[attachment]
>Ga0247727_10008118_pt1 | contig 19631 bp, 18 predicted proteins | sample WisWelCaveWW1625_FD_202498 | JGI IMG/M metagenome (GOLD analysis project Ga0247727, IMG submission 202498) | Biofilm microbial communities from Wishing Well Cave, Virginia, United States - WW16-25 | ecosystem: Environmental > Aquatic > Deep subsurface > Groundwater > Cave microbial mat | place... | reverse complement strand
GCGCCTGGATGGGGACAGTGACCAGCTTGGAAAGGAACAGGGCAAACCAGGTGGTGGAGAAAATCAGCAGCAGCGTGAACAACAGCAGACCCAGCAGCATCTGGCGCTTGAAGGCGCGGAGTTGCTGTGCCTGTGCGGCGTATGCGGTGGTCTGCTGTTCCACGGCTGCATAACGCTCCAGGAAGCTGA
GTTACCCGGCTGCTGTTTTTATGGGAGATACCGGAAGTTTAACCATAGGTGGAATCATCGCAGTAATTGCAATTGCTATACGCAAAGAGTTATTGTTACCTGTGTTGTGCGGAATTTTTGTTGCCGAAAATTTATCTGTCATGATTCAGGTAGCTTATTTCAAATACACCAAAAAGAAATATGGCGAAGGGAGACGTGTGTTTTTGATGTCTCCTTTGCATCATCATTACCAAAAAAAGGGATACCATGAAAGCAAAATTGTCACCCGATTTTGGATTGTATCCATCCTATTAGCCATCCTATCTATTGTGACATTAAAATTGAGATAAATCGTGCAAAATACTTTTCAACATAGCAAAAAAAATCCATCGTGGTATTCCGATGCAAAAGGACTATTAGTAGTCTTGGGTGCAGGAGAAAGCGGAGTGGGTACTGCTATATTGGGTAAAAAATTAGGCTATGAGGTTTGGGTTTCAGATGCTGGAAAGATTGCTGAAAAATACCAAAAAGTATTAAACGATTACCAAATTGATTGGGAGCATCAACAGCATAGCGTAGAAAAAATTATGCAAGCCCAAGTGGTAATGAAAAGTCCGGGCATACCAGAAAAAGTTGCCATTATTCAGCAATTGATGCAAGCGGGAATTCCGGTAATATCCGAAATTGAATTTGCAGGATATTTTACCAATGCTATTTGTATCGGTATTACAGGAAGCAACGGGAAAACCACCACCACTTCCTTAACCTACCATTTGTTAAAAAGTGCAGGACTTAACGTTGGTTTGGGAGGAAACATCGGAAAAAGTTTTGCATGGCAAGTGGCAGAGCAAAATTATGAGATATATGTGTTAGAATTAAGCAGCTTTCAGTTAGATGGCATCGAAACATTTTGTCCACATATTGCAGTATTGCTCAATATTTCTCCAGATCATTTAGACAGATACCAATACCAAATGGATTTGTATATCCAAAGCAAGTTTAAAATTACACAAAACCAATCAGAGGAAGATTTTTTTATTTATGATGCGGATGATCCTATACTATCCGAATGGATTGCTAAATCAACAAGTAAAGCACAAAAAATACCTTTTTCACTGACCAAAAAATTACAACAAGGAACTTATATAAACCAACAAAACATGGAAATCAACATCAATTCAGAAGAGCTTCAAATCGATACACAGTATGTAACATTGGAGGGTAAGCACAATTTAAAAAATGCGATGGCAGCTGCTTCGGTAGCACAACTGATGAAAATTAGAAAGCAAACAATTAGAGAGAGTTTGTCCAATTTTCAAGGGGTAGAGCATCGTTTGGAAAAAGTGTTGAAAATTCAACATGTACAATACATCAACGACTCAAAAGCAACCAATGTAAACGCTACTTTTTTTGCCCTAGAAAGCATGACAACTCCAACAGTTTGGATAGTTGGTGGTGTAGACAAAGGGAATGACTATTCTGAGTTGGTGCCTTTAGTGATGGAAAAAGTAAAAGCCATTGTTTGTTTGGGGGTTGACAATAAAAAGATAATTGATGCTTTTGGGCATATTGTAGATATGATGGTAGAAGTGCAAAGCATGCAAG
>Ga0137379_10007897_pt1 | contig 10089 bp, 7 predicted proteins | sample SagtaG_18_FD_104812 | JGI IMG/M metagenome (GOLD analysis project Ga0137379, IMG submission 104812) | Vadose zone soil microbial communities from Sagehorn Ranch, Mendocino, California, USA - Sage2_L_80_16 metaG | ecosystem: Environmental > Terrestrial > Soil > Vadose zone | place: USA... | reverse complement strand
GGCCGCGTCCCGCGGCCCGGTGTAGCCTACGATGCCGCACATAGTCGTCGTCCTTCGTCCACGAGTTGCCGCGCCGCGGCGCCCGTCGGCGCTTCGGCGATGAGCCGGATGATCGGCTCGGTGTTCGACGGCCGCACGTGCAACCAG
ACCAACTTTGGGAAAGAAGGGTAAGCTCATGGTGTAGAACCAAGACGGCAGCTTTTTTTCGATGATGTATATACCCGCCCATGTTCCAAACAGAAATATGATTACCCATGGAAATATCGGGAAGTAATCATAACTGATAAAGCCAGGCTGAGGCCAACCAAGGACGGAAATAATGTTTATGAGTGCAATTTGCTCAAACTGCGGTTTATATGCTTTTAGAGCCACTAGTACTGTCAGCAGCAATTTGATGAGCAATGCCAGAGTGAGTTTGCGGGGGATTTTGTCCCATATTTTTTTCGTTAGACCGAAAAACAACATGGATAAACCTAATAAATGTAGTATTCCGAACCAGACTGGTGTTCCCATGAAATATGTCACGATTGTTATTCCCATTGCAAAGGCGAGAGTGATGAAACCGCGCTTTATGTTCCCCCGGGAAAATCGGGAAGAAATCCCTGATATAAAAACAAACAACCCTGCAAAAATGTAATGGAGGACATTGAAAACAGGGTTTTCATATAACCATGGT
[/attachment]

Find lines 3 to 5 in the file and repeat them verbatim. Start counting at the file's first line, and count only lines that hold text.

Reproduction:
GTTACCCGGCTGCTGTTTTTATGGGAGATACCGGAAGTTTAACCATAGGTGGAATCATCGCAGTAATTGCAATTGCTATACGCAAAGAGTTATTGTTACCTGTGTTGTGCGGAATTTTTGTTGCCGAAAATTTATCTGTCATGATTCAGGTAGCTTATTTCAAATACACCAAAAAGAAATATGGCGAAGGGAGACGTGTGTTTTTGATGTCTCCTTTGCATCATCATTACCAAAAAAAGGGATACCATGAAAGCAAAATTGTCACCCGATTTTGGATTGTATCCATCCTATTAGCCATCCTATCTATTGTGACATTAAAATTGAGATAAATCGTGCAAAATACTTTTCAACATAGCAAAAAAAATCCATCGTGGTATTCCGATGCAAAAGGACTATTAGTAGTCTTGGGTGCAGGAGAAAGCGGAGTGGGTACTGCTATATTGGGTAAAAAATTAGGCTATGAGGTTTGGGTTTCAGATGCTGGAAAGATTGCTGAAAAATACCAAAAAGTATTAAACGATTACCAAATTGATTGGGAGCATCAACAGCATAGCGTAGAAAAAATTATGCAAGCCCAAGTGGTAATGAAAAGTCCGGGCATACCAGAAAAAGTTGCCATTATTCAGCAATTGATGCAAGCGGGAATTCCGGTAATATCCGAAATTGAATTTGCAGGATATTTTACCAATGCTATTTGTATCGGTATTACAGGAAGCAACGGGAAAACCACCACCACTTCCTTAACCTACCATTTGTTAAAAAGTGCAGGACTTAACGTTGGTTTGGGAGGAAACATCGGAAAAAGTTTTGCATGGCAAGTGGCAGAGCAAAATTATGAGATATATGTGTTAGAATTAAGCAGCTTTCAGTTAGATGGCATCGAAACATTTTGTCCACATATTGCAGTATTGCTCAATATTTCTCCAGATCATTTAGACAGATACCAATACCAAATGGATTTGTATATCCAAAGCAAGTTTAAAATTACACAAAACCAATCAGAGGAAGATTTTTTTATTTATGATGCGGATGATCCTATACTATCCGAATGGATTGCTAAATCAACAAGTAAAGCACAAAAAATACCTTTTTCACTGACCAAAAAATTACAACAAGGAACTTATATAAACCAACAAAACATGGAAATCAACATCAATTCAGAAGAGCTTCAAATCGATACACAGTATGTAACATTGGAGGGTAAGCACAATTTAAAAAATGCGATGGCAGCTGCTTCGGTAGCACAACTGATGAAAATTAGAAAGCAAACAATTAGAGAGAGTTTGTCCAATTTTCAAGGGGTAGAGCATCGTTTGGAAAAAGTGTTGAAAATTCAACATGTACAATACATCAACGACTCAAAAGCAACCAATGTAAACGCTACTTTTTTTGCCCTAGAAAGCATGACAACTCCAACAGTTTGGATAGTTGGTGGTGTAGACAAAGGGAATGACTATTCTGAGTTGGTGCCTTTAGTGATGGAAAAAGTAAAAGCCATTGTTTGTTTGGGGGTTGACAATAAAAAGATAATTGATGCTTTTGGGCATATTGTAGATATGATGGTAGAAGTGCAAAGCATGCAAG
>Ga0137379_10007897_pt1 | contig 10089 bp, 7 predicted proteins | sample SagtaG_18_FD_104812 | JGI IMG/M metagenome (GOLD analysis project Ga0137379, IMG submission 104812) | Vadose zone soil microbial communities from Sagehorn Ranch, Mendocino, California, USA - Sage2_L_80_16 metaG | ecosystem: Environmental > Terrestrial > Soil > Vadose zone | place: USA... | reverse complement strand
GGCCGCGTCCCGCGGCCCGGTGTAGCCTACGATGCCGCACATAGTCGTCGTCCTTCGTCCACGAGTTGCCGCGCCGCGGCGCCCGTCGGCGCTTCGGCGATGAGCCGGATGATCGGCTCGGTGTTCGACGGCCGCACGTGCAACCAG